Martin Lee @ Sg
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Dangers of Switching Shield Plans

Picked up this story from Tan Kin Lian’s website.

A consumer was insured under company A for a integrated Shield policy for more than 10 years.

An agent persuaded the consumer to change the Shield insurance to company B saying it was better. The consumer was worried that the change in policy would lead to claim issues in the future. The agent assured that if the policy is accepted after 3 months by company B, there will not be any problems in the future.

In addition, the agent also told the consumer that his record with company A would be retrieved by company B. The consumer finally agreed to make the change. A year later, the consumer went for day surgery for a heart condition and submitted a claim. Company B investigated the claim and found that the consumer had taken medication for hypertension five years ago. No declaration was made on this during the application. Company B refused to pay the claim and offered a revised cover under special terms, excluding medical claims due to hypertension.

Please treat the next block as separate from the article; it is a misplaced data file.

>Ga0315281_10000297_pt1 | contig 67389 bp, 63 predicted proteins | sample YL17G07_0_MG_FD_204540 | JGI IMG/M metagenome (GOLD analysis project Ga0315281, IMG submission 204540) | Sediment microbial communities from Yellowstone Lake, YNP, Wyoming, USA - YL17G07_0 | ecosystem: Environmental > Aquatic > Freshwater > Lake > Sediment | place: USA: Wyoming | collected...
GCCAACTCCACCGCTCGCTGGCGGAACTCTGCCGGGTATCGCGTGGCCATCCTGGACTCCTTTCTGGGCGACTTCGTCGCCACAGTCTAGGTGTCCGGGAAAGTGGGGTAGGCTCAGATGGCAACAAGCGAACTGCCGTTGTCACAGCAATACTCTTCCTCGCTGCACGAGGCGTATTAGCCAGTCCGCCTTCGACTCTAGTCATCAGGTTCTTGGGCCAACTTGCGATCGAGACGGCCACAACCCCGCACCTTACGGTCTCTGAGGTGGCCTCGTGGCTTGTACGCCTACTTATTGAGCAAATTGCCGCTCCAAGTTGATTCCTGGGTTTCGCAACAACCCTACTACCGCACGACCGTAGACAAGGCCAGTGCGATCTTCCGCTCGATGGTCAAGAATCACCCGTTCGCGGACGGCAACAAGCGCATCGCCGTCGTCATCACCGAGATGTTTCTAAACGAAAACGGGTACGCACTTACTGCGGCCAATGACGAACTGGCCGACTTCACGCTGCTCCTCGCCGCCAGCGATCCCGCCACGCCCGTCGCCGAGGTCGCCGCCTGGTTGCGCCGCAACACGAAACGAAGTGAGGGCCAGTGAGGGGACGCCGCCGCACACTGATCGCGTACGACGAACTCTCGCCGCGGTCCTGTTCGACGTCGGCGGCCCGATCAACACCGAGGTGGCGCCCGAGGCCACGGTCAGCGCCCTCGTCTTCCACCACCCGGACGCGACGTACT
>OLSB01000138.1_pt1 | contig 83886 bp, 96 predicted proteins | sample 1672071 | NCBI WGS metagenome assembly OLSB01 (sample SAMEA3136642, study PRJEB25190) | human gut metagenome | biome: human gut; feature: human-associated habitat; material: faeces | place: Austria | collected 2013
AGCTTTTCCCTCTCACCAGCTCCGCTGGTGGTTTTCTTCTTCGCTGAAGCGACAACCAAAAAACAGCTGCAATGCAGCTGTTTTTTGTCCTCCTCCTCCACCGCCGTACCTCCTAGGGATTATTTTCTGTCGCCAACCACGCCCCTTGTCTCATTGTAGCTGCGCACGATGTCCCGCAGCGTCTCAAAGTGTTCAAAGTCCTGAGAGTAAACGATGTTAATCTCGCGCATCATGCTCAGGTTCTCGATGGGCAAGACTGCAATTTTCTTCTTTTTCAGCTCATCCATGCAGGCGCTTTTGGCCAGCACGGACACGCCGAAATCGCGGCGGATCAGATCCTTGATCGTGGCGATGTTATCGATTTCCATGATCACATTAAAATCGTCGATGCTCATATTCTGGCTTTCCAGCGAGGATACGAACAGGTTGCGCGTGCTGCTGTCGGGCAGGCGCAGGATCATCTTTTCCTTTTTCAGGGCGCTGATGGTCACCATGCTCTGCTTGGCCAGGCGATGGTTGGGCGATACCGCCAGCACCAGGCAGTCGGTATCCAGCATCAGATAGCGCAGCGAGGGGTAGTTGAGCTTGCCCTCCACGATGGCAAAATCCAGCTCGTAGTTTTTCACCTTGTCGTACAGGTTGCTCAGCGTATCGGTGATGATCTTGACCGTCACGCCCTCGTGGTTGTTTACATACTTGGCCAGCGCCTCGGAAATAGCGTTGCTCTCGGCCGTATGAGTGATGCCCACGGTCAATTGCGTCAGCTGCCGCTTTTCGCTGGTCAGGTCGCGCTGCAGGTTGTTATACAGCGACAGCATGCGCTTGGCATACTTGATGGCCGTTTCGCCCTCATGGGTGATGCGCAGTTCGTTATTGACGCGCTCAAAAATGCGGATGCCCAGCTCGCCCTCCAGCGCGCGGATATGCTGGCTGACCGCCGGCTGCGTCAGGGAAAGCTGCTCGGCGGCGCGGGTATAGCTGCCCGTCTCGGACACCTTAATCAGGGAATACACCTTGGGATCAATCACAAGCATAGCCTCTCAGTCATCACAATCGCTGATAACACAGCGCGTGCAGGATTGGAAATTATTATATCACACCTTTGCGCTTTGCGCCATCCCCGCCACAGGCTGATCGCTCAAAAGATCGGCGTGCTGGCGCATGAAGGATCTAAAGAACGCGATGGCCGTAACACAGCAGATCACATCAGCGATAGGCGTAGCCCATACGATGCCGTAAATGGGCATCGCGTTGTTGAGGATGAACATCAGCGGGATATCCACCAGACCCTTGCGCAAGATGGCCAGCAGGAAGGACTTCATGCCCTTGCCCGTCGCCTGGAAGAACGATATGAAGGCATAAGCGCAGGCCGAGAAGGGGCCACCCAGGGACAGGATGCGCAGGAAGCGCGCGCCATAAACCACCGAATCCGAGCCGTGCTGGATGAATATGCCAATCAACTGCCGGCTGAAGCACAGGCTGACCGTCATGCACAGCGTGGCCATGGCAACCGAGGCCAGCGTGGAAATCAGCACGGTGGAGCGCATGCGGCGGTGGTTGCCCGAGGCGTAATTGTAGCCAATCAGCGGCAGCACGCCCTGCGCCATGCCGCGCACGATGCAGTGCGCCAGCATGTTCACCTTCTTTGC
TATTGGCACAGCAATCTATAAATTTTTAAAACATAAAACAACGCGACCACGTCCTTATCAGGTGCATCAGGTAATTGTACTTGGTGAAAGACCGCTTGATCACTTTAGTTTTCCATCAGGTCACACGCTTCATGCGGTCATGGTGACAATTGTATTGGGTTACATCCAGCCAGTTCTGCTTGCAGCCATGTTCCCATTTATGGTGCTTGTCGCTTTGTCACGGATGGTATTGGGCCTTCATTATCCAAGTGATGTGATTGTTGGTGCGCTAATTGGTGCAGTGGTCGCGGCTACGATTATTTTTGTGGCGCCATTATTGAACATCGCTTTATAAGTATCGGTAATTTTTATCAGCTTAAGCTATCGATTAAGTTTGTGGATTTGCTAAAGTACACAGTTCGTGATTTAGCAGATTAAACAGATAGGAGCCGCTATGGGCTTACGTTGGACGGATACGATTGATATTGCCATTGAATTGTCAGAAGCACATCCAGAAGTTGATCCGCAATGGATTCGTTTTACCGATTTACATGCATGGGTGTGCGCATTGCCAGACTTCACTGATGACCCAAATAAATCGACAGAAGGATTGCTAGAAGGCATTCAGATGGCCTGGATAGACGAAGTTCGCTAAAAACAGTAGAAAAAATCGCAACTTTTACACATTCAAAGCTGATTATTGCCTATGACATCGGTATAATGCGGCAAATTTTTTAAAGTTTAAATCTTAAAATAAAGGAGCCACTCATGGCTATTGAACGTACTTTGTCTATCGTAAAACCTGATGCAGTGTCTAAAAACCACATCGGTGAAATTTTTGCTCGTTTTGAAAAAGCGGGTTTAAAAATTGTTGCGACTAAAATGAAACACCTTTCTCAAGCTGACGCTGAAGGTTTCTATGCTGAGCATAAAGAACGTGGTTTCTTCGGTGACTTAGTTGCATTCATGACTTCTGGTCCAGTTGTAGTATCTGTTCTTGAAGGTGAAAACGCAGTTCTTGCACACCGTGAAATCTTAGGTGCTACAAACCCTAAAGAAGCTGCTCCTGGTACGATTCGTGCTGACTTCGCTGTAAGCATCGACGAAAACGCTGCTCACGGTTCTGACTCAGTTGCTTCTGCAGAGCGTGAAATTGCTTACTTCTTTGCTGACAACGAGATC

The consumer said that he had taken hypertension medication for two weeks but had stopped it after completing the prescribed medication. There was no indication from the doctor that he was diagnosed with hypertension and needed to be on any long term medication. He had told the agent of company B about this medication, but the agent said there was no need to declare it as he was not on long term medication.

My comments:

In this case, the consumer has been badly advised by the agent.

Switching shield plans can actually be quite dangerous as this example has shown. This is especially so if you have been with one company for a long time.

I usually advise people to stick to the same company once they have taken up an integrated shield plan. The shield plans market is quite competitive and the plans undergo changes quite often. Often, after one insurer adds in some benefits that the rest does not have, the other insurers will follow suit after a while.

Any upgrading of plans (if desired) should be attempted within the same company.

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6 comments
Roger says 8 years ago

Yes, Nuts understood my meaning perfectly. I used to have over ten policies, some of which matured but got back less than the projected value, one I surrender in protest of the lack of transparency and poor service from the insurer. My experience in dealing with the insurance company is one of great frustration and agony, so much so that I wondered if it is so difficult for me to find answers and clarifications then how much worse it must be for my family when I am no longer around.